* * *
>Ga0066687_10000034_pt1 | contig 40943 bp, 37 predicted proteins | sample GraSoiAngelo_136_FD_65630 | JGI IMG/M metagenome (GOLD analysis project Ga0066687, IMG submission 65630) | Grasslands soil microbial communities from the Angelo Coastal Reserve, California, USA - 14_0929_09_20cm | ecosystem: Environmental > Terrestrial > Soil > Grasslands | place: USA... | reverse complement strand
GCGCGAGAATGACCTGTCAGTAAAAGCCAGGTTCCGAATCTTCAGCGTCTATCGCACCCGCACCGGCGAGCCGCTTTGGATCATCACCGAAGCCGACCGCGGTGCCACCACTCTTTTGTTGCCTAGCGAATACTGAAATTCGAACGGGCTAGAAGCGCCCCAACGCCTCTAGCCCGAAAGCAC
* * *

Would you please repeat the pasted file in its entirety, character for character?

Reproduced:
>Ga0066687_10000034_pt1 | contig 40943 bp, 37 predicted proteins | sample GraSoiAngelo_136_FD_65630 | JGI IMG/M metagenome (GOLD analysis project Ga0066687, IMG submission 65630) | Grasslands soil microbial communities from the Angelo Coastal Reserve, California, USA - 14_0929_09_20cm | ecosystem: Environmental > Terrestrial > Soil > Grasslands | place: USA... | reverse complement strand
GCGCGAGAATGACCTGTCAGTAAAAGCCAGGTTCCGAATCTTCAGCGTCTATCGCACCCGCACCGGCGAGCCGCTTTGGATCATCACCGAAGCCGACCGCGGTGCCACCACTCTTTTGTTGCCTAGCGAATACTGAAATTCGAACGGGCTAGAAGCGCCCCAACGCCTCTAGCCCGAAAGCAC